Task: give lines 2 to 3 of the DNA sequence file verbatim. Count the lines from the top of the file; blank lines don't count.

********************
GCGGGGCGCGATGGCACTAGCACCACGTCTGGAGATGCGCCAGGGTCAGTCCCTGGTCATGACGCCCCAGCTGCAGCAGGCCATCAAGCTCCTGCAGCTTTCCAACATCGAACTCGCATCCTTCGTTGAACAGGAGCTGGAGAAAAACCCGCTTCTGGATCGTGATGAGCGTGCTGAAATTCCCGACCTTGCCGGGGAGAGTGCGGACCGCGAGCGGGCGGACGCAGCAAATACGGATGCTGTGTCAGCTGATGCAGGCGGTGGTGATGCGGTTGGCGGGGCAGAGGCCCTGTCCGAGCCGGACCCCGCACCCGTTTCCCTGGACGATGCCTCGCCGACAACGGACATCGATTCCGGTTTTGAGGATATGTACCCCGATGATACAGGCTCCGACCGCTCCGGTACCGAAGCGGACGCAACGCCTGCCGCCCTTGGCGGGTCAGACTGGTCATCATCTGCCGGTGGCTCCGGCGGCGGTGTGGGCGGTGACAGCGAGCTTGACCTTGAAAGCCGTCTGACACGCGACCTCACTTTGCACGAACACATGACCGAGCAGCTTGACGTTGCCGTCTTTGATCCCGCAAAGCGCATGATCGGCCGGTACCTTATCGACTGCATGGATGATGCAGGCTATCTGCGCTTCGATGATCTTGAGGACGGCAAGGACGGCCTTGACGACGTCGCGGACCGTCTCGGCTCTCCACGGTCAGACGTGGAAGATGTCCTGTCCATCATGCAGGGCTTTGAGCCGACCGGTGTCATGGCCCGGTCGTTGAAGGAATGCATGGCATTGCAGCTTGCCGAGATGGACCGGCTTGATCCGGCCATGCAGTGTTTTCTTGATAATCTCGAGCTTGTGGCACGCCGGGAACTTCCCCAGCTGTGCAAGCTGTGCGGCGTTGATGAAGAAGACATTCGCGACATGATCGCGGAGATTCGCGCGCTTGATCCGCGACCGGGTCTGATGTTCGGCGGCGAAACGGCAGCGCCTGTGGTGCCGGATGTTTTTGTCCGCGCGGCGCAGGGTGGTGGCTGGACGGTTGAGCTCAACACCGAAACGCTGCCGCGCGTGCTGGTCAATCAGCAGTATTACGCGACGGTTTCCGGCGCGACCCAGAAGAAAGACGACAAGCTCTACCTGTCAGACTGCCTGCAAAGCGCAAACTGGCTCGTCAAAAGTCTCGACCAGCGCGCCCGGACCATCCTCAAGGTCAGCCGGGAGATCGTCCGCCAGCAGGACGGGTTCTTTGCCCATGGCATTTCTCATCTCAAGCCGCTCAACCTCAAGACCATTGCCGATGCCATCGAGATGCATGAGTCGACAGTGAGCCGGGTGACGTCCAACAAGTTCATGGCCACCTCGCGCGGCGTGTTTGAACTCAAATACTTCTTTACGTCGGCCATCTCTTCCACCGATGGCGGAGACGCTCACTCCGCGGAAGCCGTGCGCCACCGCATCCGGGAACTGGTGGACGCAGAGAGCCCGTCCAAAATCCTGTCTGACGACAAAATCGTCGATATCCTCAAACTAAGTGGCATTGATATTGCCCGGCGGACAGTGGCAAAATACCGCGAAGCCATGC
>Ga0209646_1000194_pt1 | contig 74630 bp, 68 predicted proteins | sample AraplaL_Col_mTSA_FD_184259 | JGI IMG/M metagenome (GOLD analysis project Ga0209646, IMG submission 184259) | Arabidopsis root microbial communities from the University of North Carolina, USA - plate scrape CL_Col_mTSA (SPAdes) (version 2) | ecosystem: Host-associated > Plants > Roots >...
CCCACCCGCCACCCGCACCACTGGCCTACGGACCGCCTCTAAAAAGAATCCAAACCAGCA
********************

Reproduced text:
>Ga0209646_1000194_pt1 | contig 74630 bp, 68 predicted proteins | sample AraplaL_Col_mTSA_FD_184259 | JGI IMG/M metagenome (GOLD analysis project Ga0209646, IMG submission 184259) | Arabidopsis root microbial communities from the University of North Carolina, USA - plate scrape CL_Col_mTSA (SPAdes) (version 2) | ecosystem: Host-associated > Plants > Roots >...
CCCACCCGCCACCCGCACCACTGGCCTACGGACCGCCTCTAAAAAGAATCCAAACCAGCA